GE Plug into the Smart Grid (Augmented Reality)

Teaching & Learning in the Digital Age Mindmap

Careers in the Future

Have PRIDE in what you TEACH. (What did you learn this month?)

Interdisciplinary Studies

Organize Your Digital Self  (Slides or Mindmap)

For future reference, you can find all of my mindmaps, slide decks, and past recorded webinars under Resources in the menu bar on the top of this blog.

Several of you asked this afternoon about the magnifying program I used to magnify web URLs.  It’s called Virtual Magnifying Glass (free, PC, Mac, or Linux).  If you teach anything from the Internet to a room full of people, you should consider using it!

I was also surprised to discover that many participants who are Second Life regulars had not read Neal Stephenson’s book Snow Crash.  Stephenson basically describes “Second Life” (called the metaverse) in Snow Crash, written in 1992.  So if you want to speculate about what Second Life will become, reading Snow Crash would be a good place to start!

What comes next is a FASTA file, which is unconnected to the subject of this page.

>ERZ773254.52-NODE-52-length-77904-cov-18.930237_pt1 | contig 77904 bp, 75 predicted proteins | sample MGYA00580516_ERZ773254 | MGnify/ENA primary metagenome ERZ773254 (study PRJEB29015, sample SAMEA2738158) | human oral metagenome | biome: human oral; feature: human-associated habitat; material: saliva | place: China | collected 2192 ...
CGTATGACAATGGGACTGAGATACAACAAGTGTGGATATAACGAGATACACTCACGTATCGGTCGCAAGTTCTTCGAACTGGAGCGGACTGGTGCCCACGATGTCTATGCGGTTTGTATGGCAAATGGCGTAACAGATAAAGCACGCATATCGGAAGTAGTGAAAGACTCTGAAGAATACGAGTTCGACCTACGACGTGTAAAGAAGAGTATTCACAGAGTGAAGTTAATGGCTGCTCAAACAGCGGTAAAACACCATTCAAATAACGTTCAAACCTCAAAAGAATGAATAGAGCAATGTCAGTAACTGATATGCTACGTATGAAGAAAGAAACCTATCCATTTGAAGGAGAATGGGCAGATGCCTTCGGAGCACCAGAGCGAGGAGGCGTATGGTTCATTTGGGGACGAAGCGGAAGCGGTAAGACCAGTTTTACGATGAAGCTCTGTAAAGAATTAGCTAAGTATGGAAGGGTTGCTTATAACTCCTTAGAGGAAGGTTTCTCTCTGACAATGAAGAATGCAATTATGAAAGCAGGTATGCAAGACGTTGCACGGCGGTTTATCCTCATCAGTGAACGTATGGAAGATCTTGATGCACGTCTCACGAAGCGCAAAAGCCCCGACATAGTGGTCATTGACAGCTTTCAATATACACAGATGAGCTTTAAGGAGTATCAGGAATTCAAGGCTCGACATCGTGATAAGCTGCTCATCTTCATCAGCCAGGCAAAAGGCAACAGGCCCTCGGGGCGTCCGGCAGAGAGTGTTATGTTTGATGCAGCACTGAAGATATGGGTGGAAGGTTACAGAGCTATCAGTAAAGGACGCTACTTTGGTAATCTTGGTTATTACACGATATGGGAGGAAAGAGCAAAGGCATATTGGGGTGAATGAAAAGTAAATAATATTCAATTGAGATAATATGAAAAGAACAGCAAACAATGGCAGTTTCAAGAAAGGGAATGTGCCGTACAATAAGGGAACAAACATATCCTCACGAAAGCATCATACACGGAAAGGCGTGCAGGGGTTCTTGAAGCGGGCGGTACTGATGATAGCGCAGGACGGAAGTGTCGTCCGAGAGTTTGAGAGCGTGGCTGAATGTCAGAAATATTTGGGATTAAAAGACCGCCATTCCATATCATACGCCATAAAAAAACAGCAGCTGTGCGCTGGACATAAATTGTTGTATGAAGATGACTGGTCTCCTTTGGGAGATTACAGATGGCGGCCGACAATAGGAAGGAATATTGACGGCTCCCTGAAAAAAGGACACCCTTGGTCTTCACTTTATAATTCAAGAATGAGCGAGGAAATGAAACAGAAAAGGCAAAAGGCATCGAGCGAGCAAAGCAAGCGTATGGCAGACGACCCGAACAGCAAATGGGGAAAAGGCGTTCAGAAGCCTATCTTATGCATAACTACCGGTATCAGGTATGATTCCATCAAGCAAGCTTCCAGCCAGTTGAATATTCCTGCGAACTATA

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Technology Trip to Hope College

Last week our new Computing & Technology Club (plus a couple faculty) went on a field trip to Hope College to see some of their coolest technology.

We saw lasers, their cluster supercomputers, their 3-D projector, and the particle accelerator. I think the technology that was easiest for the students to understand was the supercomputer and projector. Brent Krueger, Paul Van Allsburg, and Graham Peaslee were our great [Read more…]